NC okay when it comes to virtual learning

A new report “2009 Keeping Pace with K-12 Online Learning” lists North Carolina’s Virtual Public School (NCVPS) the fifth largest virtual school in terms of enrollment.  In just two and a half years, the school has become one of the fastest growing virtual schools in the nation, topping 20,000 in enrollments by the fall of 2009.

“Technology is revolutionizing the way we live and work – and I’m committed to using it to revolutionize the way we teach and learn,” said Perdue.  “I’m proud of what we have accomplished here in North Carolina, and I’m looking forward to seeing enrollments continue to grow for the NC Virtual Public School.”

North Carolina continues to see rapid growth of over 50 percent per year in virtual school enrollments.  The Fall 2008 and Spring  2009 terms posted more than 15,700 enrollments, while the Summer and Fall 2009 terms saw enrollment surge to the current levels above 20,000.

School districts are taking advantage of the resource to solve scheduling conflicts, space issues and to offer classes that might not be available to students.  With the release of the latest performance report from the Friday Institute of Education Innovation, districts have recognized the value of the online high school.  One district, Davidson County, has seen the greatest increase in online enrollments and is one of the top 5 districts using NCVPS with over 550 enrollments.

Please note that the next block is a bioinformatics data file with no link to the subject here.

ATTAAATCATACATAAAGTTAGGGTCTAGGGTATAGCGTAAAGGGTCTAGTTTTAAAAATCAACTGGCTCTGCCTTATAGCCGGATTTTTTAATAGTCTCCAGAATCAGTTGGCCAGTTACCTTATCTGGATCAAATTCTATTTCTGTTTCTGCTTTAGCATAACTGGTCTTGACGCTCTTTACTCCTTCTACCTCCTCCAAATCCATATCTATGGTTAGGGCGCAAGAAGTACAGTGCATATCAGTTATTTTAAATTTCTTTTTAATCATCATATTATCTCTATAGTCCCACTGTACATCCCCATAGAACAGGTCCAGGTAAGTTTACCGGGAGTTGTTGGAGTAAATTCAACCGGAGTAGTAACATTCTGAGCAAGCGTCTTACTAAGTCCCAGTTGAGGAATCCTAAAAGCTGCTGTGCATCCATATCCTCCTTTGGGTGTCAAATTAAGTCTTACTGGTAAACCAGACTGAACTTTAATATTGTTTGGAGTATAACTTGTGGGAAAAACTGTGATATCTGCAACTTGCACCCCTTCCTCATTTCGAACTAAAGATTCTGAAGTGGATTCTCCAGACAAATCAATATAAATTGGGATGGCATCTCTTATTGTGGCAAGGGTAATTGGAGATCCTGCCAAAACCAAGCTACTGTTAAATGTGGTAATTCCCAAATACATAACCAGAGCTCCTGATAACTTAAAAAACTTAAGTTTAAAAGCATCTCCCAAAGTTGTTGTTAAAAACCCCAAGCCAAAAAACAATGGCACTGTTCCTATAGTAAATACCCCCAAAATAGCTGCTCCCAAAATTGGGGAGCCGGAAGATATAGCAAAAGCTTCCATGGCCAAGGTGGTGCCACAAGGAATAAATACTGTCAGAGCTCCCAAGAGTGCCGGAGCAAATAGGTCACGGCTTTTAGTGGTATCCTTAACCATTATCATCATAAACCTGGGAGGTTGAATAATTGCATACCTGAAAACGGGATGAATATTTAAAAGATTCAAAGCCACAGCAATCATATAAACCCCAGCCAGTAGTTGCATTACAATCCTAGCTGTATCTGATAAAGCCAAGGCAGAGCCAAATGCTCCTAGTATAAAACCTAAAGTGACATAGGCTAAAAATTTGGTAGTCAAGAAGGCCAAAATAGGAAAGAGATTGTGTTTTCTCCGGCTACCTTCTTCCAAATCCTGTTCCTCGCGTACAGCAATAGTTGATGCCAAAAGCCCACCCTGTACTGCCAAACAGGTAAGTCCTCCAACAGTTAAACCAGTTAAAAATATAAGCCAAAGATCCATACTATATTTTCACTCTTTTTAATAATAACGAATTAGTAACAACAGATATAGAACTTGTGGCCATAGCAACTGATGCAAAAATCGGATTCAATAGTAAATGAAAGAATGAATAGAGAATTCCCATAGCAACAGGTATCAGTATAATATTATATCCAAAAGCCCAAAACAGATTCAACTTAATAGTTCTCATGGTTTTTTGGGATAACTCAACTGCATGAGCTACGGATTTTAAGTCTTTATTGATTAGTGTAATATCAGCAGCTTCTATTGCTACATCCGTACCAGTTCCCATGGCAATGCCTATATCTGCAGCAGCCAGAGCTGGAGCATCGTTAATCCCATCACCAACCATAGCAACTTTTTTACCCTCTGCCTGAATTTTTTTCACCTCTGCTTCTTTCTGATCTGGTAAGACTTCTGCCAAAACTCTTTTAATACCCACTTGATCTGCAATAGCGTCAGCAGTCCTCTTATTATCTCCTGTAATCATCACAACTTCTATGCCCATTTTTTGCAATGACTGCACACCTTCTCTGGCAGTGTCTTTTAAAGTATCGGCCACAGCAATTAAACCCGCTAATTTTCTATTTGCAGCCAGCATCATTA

“North Carolina is a leader in educational innovation and the Virtual Public School is a great example,” said Dr. Bill Harrison, Chair of the State Board of Education.  “We must continue to increase the use of technology in K-12 education to ensure that every child is college or career ready.”

“With virtual learning, we are giving students opportunities to compete regardless of their school’s size, their school district’s resources and their school schedule,” said State Superintendent June Atkinson.  “Virtual learning is about extending learning outside of what is traditionally available. That’s why students embrace this opportunity.”

Dr. Bryan Setser, executive director of NCVPS, said, “With over 35,700 enrollments during the total year, we are competing with Florida to be the nation’s largest virtual school in 2010. North Carolina students, families, and educational leaders now depend on our services to level the playing field for every student in North Carolina.”

The roots of the NCVPS were established in 2002, when the General Assembly created the Business Education Technology Alliance (BETA) and charged it with ensuring that the effective use of technology is built into the North Carolina School System for the purpose of preparing a globally competitive workforce and citizenry for the 21st century.   The BETA Commission, under the leadership of then- Lt. Governor Bev Perdue, established the E-Learning Commission and charged it with establishing the North Carolina Virtual Public School.  The NCVPS offered its first online courses starting in June 2007.   For more information, visit www.ncvps.org.

The Keeping Pace report is an annual review of state-level policy and practice of US virtual schools researched by Evergreen Associates in Colorado and includes full-time and supplemental programs all across the United States.  For more information or to download the report, visit http://www.kpk12.com/.

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One comment on “NC okay when it comes to virtual learning
  1. Pingback: NC okay when it comes to virtual learning | MHT 24/7 | OnLearn

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